= The Council asks the Japanese authorities to contribute fully to the positive conclusion of ongoing negotiations on services.

= The Council reaffirms its attachment to WTO rules, in particular the MFN clause, which are to be strictly respected. This applies, for example, to the US-Japan agreements, in particular in the car sector. In this context the Council welcomes the assurances given by the Japanese government on the occasion of the ministerial meeting of November 1994, The Council calls on the Commission to discuss multilateral surveillance and multilateral application of the US-Japan sectoral agreements within the WTO.

= Furthermore, the Council states its willingness to have recourse to WTO dispute settlement where appropriate.

2. Cross-sectoral and structural issues

Clearly, the improvement of EU-Japanese commercial relations depends to a large extent on decisions to be taken by the Japanese authorities in the following fields:

・ deregulation

While recognising the efforts made by the Japanese Government in its plan announced on 31 March 1995, the Council considers that it does not entirely live up to expectations and that new measures should swiftly be announced and introduced. It calls on the Commission to continue the dialogue entered into with the Japanese authorities, with a view in particular to the review to be held at the end of the first year's application.

・ investments

Unlike those of the EU, the Japanese economy is still difficult for foreign investments to gain access to. The improvement of investment conditions is a priority, to be addressed both bilaterally and multilaterally, The Council welcomes proposals for the listing of measures to improve the investment climate and for facilitating the relations of European businesses with the Keiretsu.

・ technical obstacles

The reduction of all kinds of technical obstacles (standards, certification, testing etc.) must form a priority, particularly through the conclusion of mutual-recognition agreements and through dialogue on deregulation.

・ competition

The Commission's action. aimed at contributing to effective application of competition rules in Japan in liaison with the JFTC (Japan Fair-Trade Commission), needs to be continued.

・ government procurement

The opening of government procurement markets must also be pursued.

3. Bilateral co-operation

Besides efforts to facilitate trade, the Community has developed a policy of co-operation with Japan. Such action has produced worthwhile results. The Council approves the proposals put forward by the Commission in its communication, in particular on the following points:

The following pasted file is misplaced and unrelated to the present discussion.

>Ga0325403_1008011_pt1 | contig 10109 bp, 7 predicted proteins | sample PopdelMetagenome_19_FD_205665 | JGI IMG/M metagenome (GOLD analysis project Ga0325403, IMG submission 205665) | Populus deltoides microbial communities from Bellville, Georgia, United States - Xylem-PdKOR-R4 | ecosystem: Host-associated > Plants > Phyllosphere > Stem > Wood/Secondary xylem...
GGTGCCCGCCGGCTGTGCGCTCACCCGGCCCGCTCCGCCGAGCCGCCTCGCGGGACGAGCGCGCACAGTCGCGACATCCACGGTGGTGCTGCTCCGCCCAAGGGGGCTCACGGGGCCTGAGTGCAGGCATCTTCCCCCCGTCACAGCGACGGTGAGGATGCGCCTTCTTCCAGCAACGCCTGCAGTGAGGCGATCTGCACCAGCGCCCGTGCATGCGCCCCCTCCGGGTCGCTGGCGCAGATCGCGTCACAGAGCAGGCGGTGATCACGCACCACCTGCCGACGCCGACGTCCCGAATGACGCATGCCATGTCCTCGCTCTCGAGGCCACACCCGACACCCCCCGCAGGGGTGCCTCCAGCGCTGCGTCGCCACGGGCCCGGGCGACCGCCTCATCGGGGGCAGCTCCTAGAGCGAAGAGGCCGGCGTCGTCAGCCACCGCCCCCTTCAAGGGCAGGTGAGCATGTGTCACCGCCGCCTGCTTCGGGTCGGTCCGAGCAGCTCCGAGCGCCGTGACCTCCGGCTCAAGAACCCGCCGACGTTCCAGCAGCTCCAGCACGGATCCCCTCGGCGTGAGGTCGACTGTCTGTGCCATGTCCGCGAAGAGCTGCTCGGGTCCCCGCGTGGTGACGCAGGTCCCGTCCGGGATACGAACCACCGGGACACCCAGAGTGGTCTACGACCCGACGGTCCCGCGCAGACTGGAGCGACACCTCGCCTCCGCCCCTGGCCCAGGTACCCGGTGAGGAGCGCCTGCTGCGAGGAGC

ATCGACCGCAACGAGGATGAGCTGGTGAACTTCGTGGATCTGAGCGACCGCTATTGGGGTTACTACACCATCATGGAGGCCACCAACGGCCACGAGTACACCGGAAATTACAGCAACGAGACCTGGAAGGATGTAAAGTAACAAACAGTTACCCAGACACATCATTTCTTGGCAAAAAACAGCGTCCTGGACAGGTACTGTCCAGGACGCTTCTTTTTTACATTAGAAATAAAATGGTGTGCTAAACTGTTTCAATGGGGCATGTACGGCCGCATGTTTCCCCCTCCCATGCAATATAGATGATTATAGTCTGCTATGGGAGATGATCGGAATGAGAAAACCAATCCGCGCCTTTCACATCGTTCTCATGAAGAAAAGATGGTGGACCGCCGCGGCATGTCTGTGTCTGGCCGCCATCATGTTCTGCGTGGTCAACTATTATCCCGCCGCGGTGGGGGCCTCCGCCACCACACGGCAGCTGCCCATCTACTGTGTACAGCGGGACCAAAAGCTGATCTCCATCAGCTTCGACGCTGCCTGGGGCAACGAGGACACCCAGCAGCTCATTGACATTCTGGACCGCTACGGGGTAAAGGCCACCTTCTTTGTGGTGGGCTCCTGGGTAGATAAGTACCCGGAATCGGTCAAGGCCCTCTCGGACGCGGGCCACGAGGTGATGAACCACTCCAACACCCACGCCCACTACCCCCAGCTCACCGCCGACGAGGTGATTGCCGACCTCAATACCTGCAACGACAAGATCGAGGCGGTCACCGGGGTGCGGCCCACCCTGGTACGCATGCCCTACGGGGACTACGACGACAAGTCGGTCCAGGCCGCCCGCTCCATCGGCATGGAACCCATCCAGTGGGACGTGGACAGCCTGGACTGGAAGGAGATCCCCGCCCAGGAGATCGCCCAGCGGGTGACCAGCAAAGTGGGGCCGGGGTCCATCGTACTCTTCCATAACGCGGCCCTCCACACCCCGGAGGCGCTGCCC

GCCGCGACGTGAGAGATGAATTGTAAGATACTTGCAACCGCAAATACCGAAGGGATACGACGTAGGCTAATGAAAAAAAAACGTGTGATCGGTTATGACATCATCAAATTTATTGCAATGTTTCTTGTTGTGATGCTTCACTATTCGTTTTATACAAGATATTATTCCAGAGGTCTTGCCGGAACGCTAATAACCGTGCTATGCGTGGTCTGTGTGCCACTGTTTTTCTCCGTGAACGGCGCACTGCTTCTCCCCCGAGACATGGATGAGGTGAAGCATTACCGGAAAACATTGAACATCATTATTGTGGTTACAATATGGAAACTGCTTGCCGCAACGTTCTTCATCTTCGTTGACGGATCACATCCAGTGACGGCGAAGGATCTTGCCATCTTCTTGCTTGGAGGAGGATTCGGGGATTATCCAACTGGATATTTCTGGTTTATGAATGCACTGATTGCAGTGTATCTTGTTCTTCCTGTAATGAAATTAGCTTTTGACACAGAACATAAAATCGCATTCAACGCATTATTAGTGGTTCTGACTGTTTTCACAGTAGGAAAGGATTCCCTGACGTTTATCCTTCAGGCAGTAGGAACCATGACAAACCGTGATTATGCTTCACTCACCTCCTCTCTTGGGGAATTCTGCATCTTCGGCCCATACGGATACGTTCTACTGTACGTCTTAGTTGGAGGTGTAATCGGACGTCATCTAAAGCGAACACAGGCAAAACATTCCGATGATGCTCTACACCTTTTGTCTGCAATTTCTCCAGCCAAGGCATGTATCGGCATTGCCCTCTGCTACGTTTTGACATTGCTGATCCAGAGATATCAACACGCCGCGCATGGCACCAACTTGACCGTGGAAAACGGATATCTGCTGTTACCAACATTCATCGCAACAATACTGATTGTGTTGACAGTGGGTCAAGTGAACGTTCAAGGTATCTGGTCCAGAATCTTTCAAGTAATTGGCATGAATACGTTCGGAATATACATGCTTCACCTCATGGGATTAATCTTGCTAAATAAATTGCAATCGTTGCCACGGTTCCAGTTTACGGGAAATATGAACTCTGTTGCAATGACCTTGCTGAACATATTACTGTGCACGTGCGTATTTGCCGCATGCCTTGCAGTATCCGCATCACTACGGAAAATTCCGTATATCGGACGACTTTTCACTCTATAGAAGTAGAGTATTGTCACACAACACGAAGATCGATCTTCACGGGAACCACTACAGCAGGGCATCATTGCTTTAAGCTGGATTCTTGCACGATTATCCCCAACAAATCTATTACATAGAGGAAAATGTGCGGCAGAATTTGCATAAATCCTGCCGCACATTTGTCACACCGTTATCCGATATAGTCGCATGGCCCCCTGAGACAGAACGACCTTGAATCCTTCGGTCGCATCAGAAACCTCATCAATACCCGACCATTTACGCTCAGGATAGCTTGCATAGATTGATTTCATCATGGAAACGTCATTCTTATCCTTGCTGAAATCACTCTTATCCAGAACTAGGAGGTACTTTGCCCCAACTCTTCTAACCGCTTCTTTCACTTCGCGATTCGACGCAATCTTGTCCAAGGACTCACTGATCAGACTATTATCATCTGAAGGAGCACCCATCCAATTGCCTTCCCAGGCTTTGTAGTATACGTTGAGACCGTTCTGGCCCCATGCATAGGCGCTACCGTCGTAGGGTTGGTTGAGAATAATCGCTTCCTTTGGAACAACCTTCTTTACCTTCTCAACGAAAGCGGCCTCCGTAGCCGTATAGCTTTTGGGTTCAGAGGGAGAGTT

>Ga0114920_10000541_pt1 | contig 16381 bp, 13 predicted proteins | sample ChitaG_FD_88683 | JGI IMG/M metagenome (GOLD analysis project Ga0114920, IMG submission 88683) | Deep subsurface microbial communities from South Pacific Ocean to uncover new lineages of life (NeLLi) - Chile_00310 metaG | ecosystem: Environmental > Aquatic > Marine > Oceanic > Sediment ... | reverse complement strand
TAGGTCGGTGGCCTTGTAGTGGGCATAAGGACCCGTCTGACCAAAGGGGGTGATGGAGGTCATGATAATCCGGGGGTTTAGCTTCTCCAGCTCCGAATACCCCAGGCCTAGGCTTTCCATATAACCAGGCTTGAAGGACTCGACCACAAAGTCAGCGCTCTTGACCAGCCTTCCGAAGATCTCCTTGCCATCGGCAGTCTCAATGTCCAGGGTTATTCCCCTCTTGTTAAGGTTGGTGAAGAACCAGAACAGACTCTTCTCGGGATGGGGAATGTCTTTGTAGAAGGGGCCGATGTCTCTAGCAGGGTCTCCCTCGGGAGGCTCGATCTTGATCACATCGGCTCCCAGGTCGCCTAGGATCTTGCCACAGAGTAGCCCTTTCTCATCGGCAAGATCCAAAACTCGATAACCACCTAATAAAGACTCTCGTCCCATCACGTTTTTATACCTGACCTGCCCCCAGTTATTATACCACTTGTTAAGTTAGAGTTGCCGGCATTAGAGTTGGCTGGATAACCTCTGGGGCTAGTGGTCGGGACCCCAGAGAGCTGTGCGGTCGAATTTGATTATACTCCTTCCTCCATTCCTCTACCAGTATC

・ research and development, within the fourth framework programme. A key topic will be information-society technology;industrial co-operation aimed at the establishment of close links between businesses. Special attention is to be paid to SMEs;

・ reciprocal information on the EU and Japan in order to put right the "knowledge imbalance" and make known the opportunities for development in both areas;

・ development co-operation for third countries, within the limits of Community programmes.

・ environment, especially with a view to developing solutions to global environmental problems.

4. Export promotion

The Council recognises the value of trade promotion in the EU's policy towards Japan, welcomes the development of increasing synergies with Japanese import promotion activities. It recalls its 1992 conclusions on the need for complementarity between the Community's actions and those of the Member States.

IV. Organisation of future work

The Council would like the EU to make effective use of all the means at its disposal in its relations with Japan. In particular:

・ the Article 113 Committee is to hold regular discussions on economic relations between the EU and Japan;

・ co-operation in Tokyo between Commission representatives and Member States' embassies, which has already produced significant results, is to be stepped up (subject to the Treaty's provisions), especially as regards preparation for EU missions on the spot, information gathering and contacts with the local authorities. In particular, joint working parties could be set up on specific subjects (agri-foodstuffs trade, health rules and services);

・ more generally, the Council asks the Commission to schedule regular meetings with Japanese authorities, in consultation with the Article 113 Committee, for the purpose of negotiations on market access in priority sectors for European firms and on horizontal topics such as the harmonisation of standards and competition policy , without prejudice to the negotiations conducted in the multilateral framework.

・ contact between the business world, in particular the European Business Community (EBC) in Tokyo, and the Commission is to be increased under the various arrangements proposed by the Commission in its communication.

The Council showed its interest for the Commission's proposal to hold a conference on EU-Japan co-operation, involving representatives from governments, the universities and the private sector. The conference may make a useful contribution to raising the level of knowledge about Japan among those responsible in the EU and to reinforcing co-operation between Japan and the EU at all levels, It will be subject to evaluation and careful follow-up.

The Council instructs the Commission to report back to it on the developments in EU-Japan relations by the end of 1996.